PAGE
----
The chief executive of renewable energy giant Octopus Energy has called for a permanent price cap on energy bills to curb the impact of soaring gas prices. On Friday, regulator Ofgem increased the price cap by £139 from October 1, pushing up the cost of energy bills for 11million households on variable standard tariffs this winter. Ofgem said the record 12.2 per cent rise on annual bills, from £1,138 to £1,277, is due to a 50 per cent leap in wholesale energy costs over the first half of the year. Octopus boss Greg Jackson said the higher bills would be difficult for many households – but that without the price cap, energy bills could rise by hundreds of pounds. He called for the cap – introduced in 2019 by then-Prime Minister Theresa May to end ‘rip-off’ energy prices – to be extended permanently beyond its current end in 2023. It has so far cut customers’ energy bills by £1billion per year. Jackson said: ‘Keeping the price cap in place permanently is something we would love to see from the Government. I cannot see any reason why you’d ever take it away. ‘If it weren’t for the cap, the prices from the former Big Six suppliers would be between £1,360 and £1,500 each year, based on how they have priced in the past. Energy consultancy Wood Mackenzie said the UK’s demand for imported gas will rise 1.5 times by 2030 as its homegrown production falls by 71 per cent over the same period. The UK no longer has any long-range gas storage and it has almost fully phased out coal generation. Murray Douglas, research director at Wood Mackenzie, said this means high energy prices are here to stay over the next decade. He added: ‘The global gas market will tighten considerably to 2025, with only a temporary reprieve next summer, and the UK will be more exposed to gas price volatility, particularly in winters. The winters through to 2025/26 will be the most challenging.’ Jackson said the UK can now produce electricity from wind at around 5p per kilowatt hour, compared with generating from gas which now costs 9p per kWh. But around 90 per cent of the energy used by dual-fuel customers in the UK still comes directly or indirectly from gas.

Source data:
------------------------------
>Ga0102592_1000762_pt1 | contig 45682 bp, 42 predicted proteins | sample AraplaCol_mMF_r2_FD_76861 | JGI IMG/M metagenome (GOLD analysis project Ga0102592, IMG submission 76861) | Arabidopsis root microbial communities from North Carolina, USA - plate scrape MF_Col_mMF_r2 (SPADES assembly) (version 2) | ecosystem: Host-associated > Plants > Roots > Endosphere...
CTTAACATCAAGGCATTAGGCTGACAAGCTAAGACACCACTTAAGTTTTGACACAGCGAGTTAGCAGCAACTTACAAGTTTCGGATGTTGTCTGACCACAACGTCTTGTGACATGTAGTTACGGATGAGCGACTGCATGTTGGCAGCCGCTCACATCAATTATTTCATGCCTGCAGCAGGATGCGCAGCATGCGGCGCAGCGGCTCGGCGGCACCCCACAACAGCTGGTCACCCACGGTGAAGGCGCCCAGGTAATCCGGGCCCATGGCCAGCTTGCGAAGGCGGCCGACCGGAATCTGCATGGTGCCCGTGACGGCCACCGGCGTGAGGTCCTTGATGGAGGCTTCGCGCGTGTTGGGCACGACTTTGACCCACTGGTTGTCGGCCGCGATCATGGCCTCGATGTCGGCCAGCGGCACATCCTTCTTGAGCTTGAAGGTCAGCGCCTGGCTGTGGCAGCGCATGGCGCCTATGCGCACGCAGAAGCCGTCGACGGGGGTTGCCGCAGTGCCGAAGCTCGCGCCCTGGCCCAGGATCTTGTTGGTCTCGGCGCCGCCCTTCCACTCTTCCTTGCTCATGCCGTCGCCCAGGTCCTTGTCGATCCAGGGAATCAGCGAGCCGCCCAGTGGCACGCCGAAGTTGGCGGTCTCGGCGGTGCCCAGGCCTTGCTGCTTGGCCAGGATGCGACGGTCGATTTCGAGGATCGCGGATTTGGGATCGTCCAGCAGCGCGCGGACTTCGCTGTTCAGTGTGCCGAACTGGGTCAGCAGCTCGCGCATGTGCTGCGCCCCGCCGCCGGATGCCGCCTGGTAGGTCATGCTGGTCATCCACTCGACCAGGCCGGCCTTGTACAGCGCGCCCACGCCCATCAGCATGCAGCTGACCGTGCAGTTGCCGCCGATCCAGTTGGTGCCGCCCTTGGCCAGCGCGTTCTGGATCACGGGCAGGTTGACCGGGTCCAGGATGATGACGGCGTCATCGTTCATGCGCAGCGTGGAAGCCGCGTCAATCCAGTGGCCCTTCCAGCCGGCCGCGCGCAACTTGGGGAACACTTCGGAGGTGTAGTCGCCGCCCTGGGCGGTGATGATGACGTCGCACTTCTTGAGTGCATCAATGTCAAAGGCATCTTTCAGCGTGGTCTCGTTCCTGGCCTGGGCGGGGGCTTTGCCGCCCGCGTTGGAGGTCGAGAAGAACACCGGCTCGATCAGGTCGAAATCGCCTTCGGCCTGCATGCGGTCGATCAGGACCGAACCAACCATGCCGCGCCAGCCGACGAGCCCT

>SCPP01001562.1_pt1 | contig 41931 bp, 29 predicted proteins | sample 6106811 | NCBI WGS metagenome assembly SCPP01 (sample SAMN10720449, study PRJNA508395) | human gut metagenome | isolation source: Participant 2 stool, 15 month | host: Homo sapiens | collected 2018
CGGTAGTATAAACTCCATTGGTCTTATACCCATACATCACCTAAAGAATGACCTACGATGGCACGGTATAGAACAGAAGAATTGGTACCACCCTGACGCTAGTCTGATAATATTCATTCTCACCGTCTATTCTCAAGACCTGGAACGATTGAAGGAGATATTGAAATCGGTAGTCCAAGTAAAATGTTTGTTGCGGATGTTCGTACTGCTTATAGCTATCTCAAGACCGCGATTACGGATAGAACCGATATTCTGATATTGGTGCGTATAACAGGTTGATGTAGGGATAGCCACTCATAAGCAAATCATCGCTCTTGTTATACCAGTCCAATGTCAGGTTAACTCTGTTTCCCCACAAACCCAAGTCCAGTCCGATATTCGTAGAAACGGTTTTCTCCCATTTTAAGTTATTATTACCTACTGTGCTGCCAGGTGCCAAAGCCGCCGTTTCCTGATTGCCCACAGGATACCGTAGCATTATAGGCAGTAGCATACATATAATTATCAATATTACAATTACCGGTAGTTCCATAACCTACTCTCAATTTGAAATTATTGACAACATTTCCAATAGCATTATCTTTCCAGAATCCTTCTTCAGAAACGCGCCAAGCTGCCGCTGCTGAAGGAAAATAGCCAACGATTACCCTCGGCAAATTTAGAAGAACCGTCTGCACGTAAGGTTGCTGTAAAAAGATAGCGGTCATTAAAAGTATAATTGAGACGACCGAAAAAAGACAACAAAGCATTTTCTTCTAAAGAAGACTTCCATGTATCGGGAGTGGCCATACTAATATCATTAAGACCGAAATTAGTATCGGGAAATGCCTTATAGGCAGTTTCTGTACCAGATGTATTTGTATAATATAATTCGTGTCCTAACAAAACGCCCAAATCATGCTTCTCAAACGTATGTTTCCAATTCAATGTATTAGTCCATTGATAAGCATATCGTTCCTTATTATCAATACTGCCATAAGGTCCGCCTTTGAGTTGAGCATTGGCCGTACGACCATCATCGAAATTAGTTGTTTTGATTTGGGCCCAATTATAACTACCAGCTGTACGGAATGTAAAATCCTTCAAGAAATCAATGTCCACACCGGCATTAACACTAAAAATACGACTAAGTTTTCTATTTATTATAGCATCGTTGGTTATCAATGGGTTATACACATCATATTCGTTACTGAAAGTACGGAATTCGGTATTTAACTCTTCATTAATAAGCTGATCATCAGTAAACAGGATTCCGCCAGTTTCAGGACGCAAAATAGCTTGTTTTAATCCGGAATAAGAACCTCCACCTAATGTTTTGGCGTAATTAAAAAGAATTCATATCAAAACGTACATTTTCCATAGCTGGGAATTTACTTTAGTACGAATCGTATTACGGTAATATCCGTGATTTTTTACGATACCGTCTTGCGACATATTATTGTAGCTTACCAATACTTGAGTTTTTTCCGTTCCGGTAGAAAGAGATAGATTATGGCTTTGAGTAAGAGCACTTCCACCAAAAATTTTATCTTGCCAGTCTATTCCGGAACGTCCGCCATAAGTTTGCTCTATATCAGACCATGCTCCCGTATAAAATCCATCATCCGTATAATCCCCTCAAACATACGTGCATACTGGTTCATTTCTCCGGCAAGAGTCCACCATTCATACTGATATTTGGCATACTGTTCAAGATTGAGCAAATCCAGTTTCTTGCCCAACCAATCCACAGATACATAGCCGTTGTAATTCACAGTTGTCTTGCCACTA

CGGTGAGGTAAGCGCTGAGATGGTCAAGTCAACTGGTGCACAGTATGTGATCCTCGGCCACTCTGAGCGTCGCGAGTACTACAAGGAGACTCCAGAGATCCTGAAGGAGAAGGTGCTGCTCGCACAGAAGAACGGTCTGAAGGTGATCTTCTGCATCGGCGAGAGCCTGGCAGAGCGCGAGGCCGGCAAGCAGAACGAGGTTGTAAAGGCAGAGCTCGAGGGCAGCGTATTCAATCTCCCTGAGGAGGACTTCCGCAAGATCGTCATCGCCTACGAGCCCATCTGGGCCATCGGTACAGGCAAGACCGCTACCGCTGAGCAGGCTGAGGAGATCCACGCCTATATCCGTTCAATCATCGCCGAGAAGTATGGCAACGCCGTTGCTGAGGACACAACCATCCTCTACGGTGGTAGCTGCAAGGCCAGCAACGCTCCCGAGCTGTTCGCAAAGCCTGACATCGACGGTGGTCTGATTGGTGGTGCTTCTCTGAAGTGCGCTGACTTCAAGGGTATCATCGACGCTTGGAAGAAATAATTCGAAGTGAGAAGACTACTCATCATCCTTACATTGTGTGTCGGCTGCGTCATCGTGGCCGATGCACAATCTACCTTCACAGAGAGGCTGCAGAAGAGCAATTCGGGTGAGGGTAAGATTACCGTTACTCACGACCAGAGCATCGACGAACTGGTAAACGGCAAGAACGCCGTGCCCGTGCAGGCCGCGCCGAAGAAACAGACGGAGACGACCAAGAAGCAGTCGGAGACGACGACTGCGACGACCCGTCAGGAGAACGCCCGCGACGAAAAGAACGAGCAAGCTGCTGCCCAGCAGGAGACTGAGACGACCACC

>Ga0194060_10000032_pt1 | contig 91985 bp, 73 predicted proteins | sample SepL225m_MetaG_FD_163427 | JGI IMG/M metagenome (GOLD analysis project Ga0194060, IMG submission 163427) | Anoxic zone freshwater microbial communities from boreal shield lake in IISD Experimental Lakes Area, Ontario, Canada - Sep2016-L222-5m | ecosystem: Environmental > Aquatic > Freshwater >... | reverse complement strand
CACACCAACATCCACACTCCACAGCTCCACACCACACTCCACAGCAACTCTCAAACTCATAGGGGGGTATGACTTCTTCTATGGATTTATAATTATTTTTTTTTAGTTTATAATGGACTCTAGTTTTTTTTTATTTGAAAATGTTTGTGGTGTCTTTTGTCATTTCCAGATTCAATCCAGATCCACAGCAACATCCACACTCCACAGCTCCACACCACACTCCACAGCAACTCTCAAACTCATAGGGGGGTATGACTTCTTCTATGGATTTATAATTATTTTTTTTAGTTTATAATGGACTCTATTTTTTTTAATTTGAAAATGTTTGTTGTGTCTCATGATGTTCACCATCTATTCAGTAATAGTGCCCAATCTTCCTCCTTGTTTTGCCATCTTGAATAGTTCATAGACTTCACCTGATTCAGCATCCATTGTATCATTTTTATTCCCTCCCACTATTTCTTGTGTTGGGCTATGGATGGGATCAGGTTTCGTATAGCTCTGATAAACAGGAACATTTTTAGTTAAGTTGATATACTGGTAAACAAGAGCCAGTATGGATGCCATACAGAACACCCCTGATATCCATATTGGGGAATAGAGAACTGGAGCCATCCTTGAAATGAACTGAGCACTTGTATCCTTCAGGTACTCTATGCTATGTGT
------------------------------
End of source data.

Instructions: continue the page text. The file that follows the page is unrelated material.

This is Money 8th Aug 2021 read more »